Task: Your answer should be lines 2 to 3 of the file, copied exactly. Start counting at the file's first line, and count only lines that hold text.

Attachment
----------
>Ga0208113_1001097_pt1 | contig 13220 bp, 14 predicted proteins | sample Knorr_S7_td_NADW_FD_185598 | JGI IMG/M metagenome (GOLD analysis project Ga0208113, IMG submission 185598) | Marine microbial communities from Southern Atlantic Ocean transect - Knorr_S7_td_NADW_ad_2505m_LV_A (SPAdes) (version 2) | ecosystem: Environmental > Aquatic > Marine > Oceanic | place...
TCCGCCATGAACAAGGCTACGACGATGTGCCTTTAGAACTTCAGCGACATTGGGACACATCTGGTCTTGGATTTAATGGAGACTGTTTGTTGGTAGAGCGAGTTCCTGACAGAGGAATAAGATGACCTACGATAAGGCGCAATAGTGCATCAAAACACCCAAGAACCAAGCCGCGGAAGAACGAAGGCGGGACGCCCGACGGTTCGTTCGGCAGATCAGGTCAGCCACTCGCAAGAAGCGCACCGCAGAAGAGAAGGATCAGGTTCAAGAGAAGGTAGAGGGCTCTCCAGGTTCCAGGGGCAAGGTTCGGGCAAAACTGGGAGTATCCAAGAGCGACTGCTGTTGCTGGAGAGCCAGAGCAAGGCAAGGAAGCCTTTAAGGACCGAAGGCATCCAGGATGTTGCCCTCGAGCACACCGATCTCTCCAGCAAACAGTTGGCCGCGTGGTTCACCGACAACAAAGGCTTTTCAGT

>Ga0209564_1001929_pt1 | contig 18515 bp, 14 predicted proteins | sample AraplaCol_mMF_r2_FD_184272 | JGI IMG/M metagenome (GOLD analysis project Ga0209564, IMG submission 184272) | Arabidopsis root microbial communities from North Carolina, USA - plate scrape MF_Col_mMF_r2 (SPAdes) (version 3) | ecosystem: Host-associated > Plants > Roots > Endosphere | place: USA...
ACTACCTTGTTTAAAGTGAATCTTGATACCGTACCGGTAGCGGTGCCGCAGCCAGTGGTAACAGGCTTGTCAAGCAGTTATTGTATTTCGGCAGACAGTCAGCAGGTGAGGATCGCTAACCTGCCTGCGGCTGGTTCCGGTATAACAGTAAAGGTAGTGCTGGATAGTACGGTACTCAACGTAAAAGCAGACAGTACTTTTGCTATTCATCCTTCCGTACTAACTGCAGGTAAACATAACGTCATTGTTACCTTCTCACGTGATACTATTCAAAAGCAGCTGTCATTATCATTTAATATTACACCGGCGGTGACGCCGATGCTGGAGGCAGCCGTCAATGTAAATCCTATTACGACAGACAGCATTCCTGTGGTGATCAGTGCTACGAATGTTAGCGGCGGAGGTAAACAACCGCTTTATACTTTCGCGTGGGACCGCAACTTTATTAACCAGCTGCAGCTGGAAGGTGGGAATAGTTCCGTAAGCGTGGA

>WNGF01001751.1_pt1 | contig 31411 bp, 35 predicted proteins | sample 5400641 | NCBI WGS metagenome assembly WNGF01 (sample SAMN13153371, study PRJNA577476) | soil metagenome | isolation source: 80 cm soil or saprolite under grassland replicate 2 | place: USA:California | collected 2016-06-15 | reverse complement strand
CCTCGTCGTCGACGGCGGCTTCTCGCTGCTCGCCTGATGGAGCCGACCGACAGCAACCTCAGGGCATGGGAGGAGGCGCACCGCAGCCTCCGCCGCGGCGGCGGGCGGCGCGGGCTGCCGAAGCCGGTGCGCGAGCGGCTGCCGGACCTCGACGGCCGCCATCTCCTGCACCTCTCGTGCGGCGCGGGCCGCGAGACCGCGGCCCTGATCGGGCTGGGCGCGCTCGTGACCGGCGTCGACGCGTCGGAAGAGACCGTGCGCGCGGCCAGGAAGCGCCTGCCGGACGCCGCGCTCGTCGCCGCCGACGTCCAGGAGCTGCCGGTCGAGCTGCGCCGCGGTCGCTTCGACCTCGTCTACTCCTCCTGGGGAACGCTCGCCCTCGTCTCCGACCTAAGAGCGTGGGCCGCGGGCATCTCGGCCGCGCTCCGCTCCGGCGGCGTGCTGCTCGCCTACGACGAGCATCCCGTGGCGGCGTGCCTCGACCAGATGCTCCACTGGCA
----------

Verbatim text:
TCCGCCATGAACAAGGCTACGACGATGTGCCTTTAGAACTTCAGCGACATTGGGACACATCTGGTCTTGGATTTAATGGAGACTGTTTGTTGGTAGAGCGAGTTCCTGACAGAGGAATAAGATGACCTACGATAAGGCGCAATAGTGCATCAAAACACCCAAGAACCAAGCCGCGGAAGAACGAAGGCGGGACGCCCGACGGTTCGTTCGGCAGATCAGGTCAGCCACTCGCAAGAAGCGCACCGCAGAAGAGAAGGATCAGGTTCAAGAGAAGGTAGAGGGCTCTCCAGGTTCCAGGGGCAAGGTTCGGGCAAAACTGGGAGTATCCAAGAGCGACTGCTGTTGCTGGAGAGCCAGAGCAAGGCAAGGAAGCCTTTAAGGACCGAAGGCATCCAGGATGTTGCCCTCGAGCACACCGATCTCTCCAGCAAACAGTTGGCCGCGTGGTTCACCGACAACAAAGGCTTTTCAGT

>Ga0209564_1001929_pt1 | contig 18515 bp, 14 predicted proteins | sample AraplaCol_mMF_r2_FD_184272 | JGI IMG/M metagenome (GOLD analysis project Ga0209564, IMG submission 184272) | Arabidopsis root microbial communities from North Carolina, USA - plate scrape MF_Col_mMF_r2 (SPAdes) (version 3) | ecosystem: Host-associated > Plants > Roots > Endosphere | place: USA...